He claims that the Proto-Indo-European word for a “glowing flame,” *heus, which gave rise to Indo-European words for dawn such as aurora (Latin) and eos (Greek) from a form with an –ro suffix, also took on the feminine ending –ih as *heus-s-ih, which simplified in Mycenaean Greek as *haw-ya (u becoming the digamma, or w). When the Mycenaean digamma dropped out of later Greek, it became *hayyah and thus Aea. The asterisks indicate reconstructed words that have not been attested in any known written sources; therefore, the etymology is actually back-formed by starting at the most recent word and proposing earlier forms back to the required original. In cases like Zeus to *Dyeus, a wealth of cognates in other cultures (Jupiter, Tyr, Dyaus, etc.) help with the reconstruction; here, there is no similar term in other languages.
However, I’m not remotely qualified to assess the linguistic argument. But from a logical position, wouldn’t it be problematic to propose that the same Indo-European word divided into two competing words for dawn and/or dawn land at the very earliest level of Greek—which had to be before the digamma fell out and more likely back in Mycenaean times? This implies, since the two words diverged so markedly, that the Greeks had forgotten the origins of Aea as the dawn land, yet somehow correctly positioned it in myth as such—but only in a single myth, never to appear anywhere else. It also implies that the Jason myth was already developed at this early date (West feels it’s Sub-Mycenaean in date) yet the term never spread to other myths nor spawned any cycle of stories of others reaching Aea. (Nor, for that matter, did its successor, Colchis.)
Further, accepting this derivation throws out, or at least challenges, West’s derivation (East Face 408) of Circe’s name from kirkos (hawk) via the Semitic term ’ayyah (falcon), which he says would be an “uncanny coincidence” if it did not represent a direct translation of the dawn goddess Aya as the solar hawk of Egyptian and Near Eastern art. If Aea at the time was *haw-ya, it removes the impetus for assigning an unintentional intercultural pun to Aea and its derivative, Aeaea, seriously disrupting the argument.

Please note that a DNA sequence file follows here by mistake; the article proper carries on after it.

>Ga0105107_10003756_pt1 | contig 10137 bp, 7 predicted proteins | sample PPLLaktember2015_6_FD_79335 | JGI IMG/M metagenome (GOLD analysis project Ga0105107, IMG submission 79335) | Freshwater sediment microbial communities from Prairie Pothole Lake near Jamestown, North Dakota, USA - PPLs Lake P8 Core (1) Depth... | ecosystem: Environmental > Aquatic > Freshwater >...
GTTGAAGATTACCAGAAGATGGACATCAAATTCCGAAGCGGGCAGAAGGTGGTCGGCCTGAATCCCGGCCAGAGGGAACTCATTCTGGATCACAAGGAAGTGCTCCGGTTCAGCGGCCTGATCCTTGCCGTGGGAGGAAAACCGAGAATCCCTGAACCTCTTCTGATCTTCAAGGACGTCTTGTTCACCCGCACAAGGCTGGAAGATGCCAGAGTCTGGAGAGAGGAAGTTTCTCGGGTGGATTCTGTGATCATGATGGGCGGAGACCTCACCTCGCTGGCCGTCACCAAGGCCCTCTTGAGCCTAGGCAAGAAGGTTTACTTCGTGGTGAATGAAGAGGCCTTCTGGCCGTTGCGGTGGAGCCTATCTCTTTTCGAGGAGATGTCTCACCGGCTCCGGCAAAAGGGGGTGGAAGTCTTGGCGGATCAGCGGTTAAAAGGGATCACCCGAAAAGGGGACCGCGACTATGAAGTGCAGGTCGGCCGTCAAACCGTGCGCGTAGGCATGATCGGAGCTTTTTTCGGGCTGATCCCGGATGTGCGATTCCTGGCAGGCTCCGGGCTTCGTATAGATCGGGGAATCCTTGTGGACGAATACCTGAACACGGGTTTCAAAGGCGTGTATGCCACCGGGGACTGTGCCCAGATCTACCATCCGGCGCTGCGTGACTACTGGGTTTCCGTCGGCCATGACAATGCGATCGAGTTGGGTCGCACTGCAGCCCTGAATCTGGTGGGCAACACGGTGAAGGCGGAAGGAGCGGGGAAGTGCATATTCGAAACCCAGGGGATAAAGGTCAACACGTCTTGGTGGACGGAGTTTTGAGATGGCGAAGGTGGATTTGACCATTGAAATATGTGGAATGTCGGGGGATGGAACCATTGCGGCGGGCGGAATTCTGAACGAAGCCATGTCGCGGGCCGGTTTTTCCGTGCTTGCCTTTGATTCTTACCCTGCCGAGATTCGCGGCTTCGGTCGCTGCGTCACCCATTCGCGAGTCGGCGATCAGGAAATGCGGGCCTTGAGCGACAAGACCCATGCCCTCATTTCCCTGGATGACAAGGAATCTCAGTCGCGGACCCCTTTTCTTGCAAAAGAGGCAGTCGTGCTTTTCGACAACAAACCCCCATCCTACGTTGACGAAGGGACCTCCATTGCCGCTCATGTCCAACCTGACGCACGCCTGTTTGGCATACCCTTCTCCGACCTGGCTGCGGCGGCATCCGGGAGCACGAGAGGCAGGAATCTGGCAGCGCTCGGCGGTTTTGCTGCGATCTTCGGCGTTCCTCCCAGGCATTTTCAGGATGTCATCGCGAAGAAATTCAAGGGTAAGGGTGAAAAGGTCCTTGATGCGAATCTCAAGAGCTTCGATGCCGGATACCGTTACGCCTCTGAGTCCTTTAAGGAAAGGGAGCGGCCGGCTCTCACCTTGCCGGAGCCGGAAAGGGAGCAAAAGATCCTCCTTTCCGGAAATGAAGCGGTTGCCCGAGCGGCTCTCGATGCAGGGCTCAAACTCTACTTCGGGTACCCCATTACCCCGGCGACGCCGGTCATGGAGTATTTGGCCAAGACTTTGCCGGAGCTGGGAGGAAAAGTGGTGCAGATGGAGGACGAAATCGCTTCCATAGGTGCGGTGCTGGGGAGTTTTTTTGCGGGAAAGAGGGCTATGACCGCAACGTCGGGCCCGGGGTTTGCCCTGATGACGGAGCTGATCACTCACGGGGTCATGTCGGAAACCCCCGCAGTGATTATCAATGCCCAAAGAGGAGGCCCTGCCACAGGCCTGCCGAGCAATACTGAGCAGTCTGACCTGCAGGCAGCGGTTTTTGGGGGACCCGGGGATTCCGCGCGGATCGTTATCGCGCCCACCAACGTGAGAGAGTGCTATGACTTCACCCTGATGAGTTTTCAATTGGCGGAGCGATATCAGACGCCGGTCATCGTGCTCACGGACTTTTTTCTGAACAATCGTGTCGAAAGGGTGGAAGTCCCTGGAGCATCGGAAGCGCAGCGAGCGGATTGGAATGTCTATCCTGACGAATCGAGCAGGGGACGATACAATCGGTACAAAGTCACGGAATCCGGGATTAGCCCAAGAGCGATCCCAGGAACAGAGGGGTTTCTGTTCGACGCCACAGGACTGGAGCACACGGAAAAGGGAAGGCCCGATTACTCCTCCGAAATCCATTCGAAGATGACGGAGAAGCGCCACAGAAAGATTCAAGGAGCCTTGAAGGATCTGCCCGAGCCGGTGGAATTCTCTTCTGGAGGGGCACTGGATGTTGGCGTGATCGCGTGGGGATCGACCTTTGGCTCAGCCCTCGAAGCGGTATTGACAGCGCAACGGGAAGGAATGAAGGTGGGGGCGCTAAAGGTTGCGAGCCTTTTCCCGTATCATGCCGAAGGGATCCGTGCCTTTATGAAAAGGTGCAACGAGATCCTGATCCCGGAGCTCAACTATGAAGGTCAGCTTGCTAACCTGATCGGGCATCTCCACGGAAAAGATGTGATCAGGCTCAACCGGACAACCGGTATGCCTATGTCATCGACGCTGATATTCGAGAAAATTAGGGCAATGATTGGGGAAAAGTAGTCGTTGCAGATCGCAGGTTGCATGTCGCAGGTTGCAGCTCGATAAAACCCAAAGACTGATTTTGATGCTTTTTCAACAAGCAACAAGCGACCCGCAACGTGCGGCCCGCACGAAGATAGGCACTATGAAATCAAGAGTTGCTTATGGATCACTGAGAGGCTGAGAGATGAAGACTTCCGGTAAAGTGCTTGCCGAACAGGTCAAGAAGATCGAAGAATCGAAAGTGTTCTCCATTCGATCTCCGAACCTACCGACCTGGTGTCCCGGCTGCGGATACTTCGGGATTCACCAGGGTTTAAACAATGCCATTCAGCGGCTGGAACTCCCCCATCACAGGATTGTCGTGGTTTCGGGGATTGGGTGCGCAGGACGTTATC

West does not resolve the contradiction in “Phasis and Aia”; a footnote states that he “explored the possibility” of a non-Greek origin in East Face, but of many proposed etymologies “none [are] at all persuasive.” Thus a “seemingly impossible to separate” relationship is now simply a “possibility” that was no longer “persuasive.”
It’s a minor point that doesn’t significantly impact my book since there is plenty of other evidence for Near Eastern motifs, but I have to deal with it somehow.
As for the Phasis, West derives that from an Indo-European word for “radiant,” suggesting it was the mythic name for the edge of the world. That’s fine as far as it goes, but none of Hesiod’s other rivers are fictitious, so I’m thinking that even if the name originates there, Hesiod was probably incorporating early reports of Black Sea geography. This works well with another of M. L. West’s Hellenica pieces, which argues that Hesiod should be down-dated to c. 630 BCE or so, late enough that the question of the “mythic” origin of the Phasis becomes moot.
All of this would be so much easier if scholars agreed on even the basics of the Argonaut myth. Consider just the question of dating. There are so many opinions:
You begin to see why alternative authors don’t even bother with actual scholarship or evidence. Erich von Däniken simply accepts Apollonius of Rhodes as the literal truth, and Robert Temple didn’t even go back that far, taking Robert Graves’s 1950s-era Greek Myths as his only source for using the Argonaut myth to propose an extraterrestrial invasion of flying space frogs from Sirius. It’s so much easier when you don’t have to be aware of other peoples’ views, or even actual source material.